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Geneva Community Members Rally in Solidarity with Charlottesville

Kelly Walker
Finger Lakes Public Radio

Nationwide rallies in support of Charlottesville included a gathering Sunday in the City of Geneva. Community members largely filled the seating in Bicentennial Park and listened to speakers condemn the violent gathering of Ku Klux Klan members, neo-Nazis, and white supremacists in Virginia. City Council Member at Large Mark Gramling cautioned against complacency on a local level.

“Supremacy lives even in this community. Think about that. Even in this community, it’s everywhere we go. Until we see a completely diverse workforce, Until we see people of color in positions of power, until we see equal justice for all, supremacy will remain.”

While most of the speakers represented local activist groups there were a few other local officials in attendance including Ontario County Board of Supervisors members Dom Vedora and Lou Guard who was recently appointed to serve out the term in District 2.

“I think it was important for me to attend because holding public office is a privilege. It’s a privilege to represent people in government and to be out here and to be active. There was some good representation from other folks here, Mark Gramling, President Vincent from Hobart and William Smith. I think it’s just important that we take these jobs seriously.”

A consistent message from the speakers was to get involved and to take action. The Reverend Donald Golden is the pastor of Mount Olive Missionary Baptist Church.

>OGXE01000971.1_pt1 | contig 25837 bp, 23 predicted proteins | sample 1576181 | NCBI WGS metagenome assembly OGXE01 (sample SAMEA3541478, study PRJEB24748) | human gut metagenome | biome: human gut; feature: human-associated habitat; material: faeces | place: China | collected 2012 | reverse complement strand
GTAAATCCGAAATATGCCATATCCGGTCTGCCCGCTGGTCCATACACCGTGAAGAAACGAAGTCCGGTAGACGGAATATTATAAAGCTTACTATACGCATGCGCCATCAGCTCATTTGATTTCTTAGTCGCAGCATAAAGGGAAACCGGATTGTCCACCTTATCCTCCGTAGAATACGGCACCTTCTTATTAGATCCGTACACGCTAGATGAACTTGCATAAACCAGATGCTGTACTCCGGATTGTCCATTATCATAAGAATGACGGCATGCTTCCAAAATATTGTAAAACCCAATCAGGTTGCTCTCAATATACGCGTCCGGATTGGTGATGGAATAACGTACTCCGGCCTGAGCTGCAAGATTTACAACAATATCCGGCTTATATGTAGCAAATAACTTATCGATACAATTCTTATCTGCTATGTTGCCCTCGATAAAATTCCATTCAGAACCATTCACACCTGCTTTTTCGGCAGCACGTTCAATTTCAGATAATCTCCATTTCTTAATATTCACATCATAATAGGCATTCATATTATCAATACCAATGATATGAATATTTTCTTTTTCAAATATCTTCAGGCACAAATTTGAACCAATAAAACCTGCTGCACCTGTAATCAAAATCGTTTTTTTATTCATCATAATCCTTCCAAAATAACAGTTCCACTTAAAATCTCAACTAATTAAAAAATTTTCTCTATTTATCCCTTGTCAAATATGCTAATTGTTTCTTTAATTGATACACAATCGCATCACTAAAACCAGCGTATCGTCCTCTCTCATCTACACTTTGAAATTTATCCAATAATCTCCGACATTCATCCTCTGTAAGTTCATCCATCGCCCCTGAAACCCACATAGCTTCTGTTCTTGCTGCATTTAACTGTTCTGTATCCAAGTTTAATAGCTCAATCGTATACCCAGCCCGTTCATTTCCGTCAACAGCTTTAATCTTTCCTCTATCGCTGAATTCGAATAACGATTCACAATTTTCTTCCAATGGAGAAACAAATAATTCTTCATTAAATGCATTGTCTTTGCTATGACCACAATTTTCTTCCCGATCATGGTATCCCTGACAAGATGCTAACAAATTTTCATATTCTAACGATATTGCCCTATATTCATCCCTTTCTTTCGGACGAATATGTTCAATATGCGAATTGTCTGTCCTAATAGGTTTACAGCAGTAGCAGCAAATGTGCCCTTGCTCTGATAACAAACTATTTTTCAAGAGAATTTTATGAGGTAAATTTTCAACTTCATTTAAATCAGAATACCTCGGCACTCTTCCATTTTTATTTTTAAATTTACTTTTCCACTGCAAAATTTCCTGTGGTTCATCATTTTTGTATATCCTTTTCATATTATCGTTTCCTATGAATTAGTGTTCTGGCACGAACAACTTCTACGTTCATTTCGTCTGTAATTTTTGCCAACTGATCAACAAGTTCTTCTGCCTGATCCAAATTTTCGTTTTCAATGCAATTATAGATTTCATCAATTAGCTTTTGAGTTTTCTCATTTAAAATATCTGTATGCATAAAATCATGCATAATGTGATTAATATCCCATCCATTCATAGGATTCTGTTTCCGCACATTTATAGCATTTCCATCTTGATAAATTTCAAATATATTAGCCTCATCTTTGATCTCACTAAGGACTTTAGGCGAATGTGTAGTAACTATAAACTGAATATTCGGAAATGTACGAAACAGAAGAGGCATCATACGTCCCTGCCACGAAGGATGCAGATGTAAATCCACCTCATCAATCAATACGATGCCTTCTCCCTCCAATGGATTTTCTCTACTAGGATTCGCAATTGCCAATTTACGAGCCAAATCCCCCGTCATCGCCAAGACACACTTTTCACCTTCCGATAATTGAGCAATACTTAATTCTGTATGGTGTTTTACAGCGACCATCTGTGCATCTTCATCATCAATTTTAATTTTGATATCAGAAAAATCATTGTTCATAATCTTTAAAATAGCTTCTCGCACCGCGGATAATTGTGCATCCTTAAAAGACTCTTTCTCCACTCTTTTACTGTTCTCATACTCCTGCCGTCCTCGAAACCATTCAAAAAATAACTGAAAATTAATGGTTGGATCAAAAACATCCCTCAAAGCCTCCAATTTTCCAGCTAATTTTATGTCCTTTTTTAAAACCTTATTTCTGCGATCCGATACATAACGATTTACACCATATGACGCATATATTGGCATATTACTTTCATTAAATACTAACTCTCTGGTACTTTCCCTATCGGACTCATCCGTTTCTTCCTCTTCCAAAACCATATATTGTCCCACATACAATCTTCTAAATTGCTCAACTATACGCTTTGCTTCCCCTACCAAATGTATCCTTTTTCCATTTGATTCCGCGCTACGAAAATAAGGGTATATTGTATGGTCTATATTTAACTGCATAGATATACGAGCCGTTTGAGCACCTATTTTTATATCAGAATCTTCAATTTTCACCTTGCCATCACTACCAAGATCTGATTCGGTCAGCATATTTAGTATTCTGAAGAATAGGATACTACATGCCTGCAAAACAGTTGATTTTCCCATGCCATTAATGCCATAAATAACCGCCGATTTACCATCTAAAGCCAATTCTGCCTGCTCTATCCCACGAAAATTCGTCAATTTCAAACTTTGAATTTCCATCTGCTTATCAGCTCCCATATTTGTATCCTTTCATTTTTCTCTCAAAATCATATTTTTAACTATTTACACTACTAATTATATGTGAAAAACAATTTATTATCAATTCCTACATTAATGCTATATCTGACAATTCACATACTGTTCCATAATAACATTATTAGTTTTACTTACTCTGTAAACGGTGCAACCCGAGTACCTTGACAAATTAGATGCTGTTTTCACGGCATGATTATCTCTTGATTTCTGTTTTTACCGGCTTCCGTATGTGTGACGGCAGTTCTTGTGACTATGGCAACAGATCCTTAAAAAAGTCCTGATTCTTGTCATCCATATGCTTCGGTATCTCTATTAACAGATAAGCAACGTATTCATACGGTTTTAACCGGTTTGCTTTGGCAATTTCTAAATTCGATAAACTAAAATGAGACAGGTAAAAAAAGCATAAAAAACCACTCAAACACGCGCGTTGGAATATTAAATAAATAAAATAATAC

“You can sit here at this rally and holler and scream, but if you go home and then you don’t do anything and think that just because you showed up at a rally you’ve done something, you’re lying to yourself.”

The Solidarity with Charlottesville rally was organized in less than 24-hours by members of the Geneva Women’s Assembly, the We Exist Coalition of the Finger Lakes, and Reed’s Last Term.

Kelly Walker started his public radio career at WBAA in West Lafayette, Indiana in 1985 and has spent some time in just about every role public broadcasting has to offer. He has spent substantive time in programming and development at KWMU in St. Louis, WFIU in Bloomington, Indiana, and Troy Public Radio in Alabama before his arrival in Geneva, New York. In addition, his work has been heard on many other public radio stations as well as NPR. Kelly also produces The Sundilla Radio Hour, which airs Sundays at 1 p.m. on Finger Lakes Public Radio and is distributed to public radio stations all over the country through PRX.
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